• The numeric value 2 meaning "subtract the position value from the current servo position".
    • Sixteen position values, one for each servo, in order from servo port 0 to 15. These position values can be one of these values:
      • The special value numeric 255 meaning "do not change position". This value ignores the operator specification.
      • The special value numeric 254 meaning "put servo to sleep". This value ignores the operator specification. Power will be cut to the servo motor and it will go slack.
      • A degree value from 0 to 180. Depending on the operator value, each servo is either set to the literal position value, has the position value added, or has the position value subtracted. If an add or subtract operation would take the servo out of the range 0 to 180 then values are clamped to the range 0 to 180.
  • An 8 byte "Gait" command. This command can be used to invoke a modification of internal gaits. The packet consists of:
    • The literal 'G' for Gait
    • A 1 byte gait style specification, one of:
      • numeric 0: tripod gait
      • numeric 1: turn in place gait
      • numeric 2: ripple gait
      • numeric 3: sidestep gait
    • A 1 byte direction specification, one of:
      • numeric 0: forward
      • numeric 1: backward
    • A 1 byte numeric value indicating the hip forward angle
    • A 1 byte numeric value indicating the hip backward angle
    • A 1 byte numeric value indicating the knee up value
    • A 1 byte numeric value indicating the knee down value
    • A 1 byte lean angle, numeric in the range of 0 to 139 with 70 meaning no lean, numbers under 70 specifying leaning forward and numbers over 70 meaning leaning backward

Simplified Mode

In order to make it easier to create apps that control the hexapod, a simplified control mode is available which does not require checksums. This can be used directly with existing control apps that allow you to program what sequence is transmitted for each button.

The 4-byte simplified mode format is:

  • The literal character ASCII '@'
  • A 3-byte gamepad function specification, which consists of:
    • A mode letter, literal characters from the set: W, D, or F (and X, Y, Z if running V3 software or later).
    • A mode number: literal characters from the set: 1, 2, 3, or 4
    • A D-PAD letter, literal characters from the set: f, b, l (lower case letter L), r, s, w.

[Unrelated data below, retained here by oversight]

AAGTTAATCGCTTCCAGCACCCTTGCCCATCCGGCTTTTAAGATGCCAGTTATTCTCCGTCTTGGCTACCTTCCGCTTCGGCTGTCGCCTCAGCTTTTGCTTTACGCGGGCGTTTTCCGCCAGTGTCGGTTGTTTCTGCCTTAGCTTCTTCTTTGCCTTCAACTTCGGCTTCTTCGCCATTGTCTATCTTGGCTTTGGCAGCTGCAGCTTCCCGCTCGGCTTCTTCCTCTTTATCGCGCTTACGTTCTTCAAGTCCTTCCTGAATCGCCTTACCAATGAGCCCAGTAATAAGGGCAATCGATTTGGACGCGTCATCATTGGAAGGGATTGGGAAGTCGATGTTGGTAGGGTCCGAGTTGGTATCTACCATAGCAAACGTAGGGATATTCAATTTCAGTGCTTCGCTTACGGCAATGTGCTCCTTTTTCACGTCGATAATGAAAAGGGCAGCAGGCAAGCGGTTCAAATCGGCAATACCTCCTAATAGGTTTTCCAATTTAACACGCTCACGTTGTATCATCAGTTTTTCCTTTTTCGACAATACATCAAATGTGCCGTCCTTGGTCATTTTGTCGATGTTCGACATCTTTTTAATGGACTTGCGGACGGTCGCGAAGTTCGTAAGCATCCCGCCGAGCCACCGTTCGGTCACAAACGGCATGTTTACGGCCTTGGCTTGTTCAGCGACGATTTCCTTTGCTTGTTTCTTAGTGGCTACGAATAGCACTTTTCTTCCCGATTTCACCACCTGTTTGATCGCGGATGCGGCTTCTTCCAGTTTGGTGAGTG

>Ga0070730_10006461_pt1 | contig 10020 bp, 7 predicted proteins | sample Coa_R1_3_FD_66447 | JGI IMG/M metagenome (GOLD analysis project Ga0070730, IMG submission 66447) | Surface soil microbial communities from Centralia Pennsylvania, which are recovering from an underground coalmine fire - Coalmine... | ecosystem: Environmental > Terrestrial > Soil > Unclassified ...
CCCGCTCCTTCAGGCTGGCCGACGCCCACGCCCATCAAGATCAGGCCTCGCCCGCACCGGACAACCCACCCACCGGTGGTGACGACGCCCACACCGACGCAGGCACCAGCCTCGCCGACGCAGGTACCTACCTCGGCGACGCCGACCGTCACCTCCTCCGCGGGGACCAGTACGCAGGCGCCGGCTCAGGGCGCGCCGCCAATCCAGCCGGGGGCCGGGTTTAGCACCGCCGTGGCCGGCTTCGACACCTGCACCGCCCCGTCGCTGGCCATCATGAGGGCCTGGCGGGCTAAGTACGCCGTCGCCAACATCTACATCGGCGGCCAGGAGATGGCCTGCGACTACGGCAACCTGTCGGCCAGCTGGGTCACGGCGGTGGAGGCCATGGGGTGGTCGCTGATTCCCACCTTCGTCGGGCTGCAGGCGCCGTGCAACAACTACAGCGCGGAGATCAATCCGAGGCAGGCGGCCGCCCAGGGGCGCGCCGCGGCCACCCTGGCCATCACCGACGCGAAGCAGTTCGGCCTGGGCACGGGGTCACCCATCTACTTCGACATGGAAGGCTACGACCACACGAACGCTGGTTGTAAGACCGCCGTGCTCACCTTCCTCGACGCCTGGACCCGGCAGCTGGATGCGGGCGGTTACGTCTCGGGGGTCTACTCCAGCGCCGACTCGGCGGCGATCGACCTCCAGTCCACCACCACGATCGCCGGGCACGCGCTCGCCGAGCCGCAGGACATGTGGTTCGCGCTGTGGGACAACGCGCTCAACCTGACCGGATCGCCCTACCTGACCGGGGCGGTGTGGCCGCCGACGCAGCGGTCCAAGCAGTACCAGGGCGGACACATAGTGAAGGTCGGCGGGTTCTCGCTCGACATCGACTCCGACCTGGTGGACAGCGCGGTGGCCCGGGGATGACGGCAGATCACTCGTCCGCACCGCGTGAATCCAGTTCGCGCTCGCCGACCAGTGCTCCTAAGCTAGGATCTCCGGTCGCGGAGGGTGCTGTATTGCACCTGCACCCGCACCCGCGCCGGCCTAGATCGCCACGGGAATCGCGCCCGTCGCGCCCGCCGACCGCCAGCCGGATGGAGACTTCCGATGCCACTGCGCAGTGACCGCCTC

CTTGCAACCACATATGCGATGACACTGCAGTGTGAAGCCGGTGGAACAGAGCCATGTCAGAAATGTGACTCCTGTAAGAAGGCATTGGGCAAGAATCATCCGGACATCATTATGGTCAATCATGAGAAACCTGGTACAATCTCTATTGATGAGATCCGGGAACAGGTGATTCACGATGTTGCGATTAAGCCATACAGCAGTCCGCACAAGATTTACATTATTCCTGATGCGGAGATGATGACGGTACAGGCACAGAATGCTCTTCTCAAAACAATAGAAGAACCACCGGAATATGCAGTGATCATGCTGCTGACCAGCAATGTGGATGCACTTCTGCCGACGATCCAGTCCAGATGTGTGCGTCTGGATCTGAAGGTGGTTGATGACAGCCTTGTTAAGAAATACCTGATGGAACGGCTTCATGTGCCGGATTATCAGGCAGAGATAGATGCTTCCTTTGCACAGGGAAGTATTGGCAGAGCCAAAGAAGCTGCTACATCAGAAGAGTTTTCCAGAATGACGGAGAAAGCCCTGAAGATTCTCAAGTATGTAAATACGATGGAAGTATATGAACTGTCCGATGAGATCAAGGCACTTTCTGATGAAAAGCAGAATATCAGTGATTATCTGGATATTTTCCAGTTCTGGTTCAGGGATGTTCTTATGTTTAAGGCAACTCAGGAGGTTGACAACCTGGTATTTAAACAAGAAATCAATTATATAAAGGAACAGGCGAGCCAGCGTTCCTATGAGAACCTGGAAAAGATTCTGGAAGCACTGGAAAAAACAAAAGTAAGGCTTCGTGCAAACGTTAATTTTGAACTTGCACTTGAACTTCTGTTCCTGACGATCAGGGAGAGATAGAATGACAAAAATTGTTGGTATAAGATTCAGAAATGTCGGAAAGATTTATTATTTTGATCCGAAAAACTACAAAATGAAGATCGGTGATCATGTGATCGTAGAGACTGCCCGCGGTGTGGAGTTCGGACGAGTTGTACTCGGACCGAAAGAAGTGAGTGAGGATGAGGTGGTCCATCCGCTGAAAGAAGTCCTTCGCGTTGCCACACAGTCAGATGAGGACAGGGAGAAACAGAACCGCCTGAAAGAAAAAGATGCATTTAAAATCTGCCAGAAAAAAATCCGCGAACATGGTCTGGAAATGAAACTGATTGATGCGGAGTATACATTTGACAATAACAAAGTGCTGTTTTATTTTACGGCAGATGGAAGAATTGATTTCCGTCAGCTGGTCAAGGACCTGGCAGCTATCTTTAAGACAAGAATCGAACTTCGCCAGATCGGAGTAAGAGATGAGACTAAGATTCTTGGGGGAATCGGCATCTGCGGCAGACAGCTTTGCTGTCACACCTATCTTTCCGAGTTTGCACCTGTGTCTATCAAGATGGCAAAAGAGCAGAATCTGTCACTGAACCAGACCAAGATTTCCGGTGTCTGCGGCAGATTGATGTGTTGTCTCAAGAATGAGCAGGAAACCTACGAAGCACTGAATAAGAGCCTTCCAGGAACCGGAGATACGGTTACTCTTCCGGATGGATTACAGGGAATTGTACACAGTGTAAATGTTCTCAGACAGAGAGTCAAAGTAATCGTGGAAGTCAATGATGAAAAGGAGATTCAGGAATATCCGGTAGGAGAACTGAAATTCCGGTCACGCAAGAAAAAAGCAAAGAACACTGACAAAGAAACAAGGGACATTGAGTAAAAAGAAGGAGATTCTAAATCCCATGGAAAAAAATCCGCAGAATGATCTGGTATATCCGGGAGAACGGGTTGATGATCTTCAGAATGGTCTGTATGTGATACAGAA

• For example, '@W2f' which means that the function to execute is walk mode 2 with the forward D-PAD button pressed. As such, this type of command always starts with a literal character of W, D, or F (and in V3 or later X, Y or Z as well).
  • For double click modes, X means a double click on a W row command, Y for a D row command, and Z for an F row command.

Trim Mode

If the gamepad is booted while holding down button W1, then it enters trim mode. This allows fine adjustment of the robot's servos so they are all centered. The trim values are stored on the robot in its EEPROM.

Trim mode packets sent from the gamepad to the robot are in this format:

  • The literal character 'T'
  • One command character

Note that there is no length or checksum. If the command letter is not a valid command then the trim packet is ignored. The command character can be one of these literal characters:

  • f: Raise current knee servo signal by 1 microsecond
  • b: Lower current knee 1 microsecond
  • l: Move current hip clockwise 1 microsecond
  • r: Move current hip counterclockwise 1 microsecond
  • w: Move to next leg, the leg will twitch to indicate
  • s: Do nothing, just hold steady
  • S: Save all the current trim values
  • P: Toggle the pose between standing and adjust mode
  • R: Show untrimmed stance in the current pose
  • E: Erase all the current trim values, resetting them to 0 microseconds

When I say "microseconds" I am referring to the servo signal timing. One microsecond of signal translates to approximately one tenth of one degree of servo rotation.

Hexapod to Gamepad Communication Packet

The hexapod only responds when it receives a sensor command (see above). Typically this sensor data is relayed by the gamepad over its serial port to be used by a Scratch X program. The format of the return data is:

  • The literal character 'V'
  • The literal character '1' which is the protocol version number
  • The payload length, which will be referred to as L in this section.
  • The payload bytes, of length L.
    • The payload consists of the literal 'S' followed by four sets of 2-byte words, high byte first, for a total of 9 bytes. These four words report sensor data as requested by the sensor command. The four words give the sensor values, in order, of A3, A6, A7, and the fully computed rangefinder distance in centimeters. See hexapod build documentation on the correct ports to hook up the rangefinder to for this to work.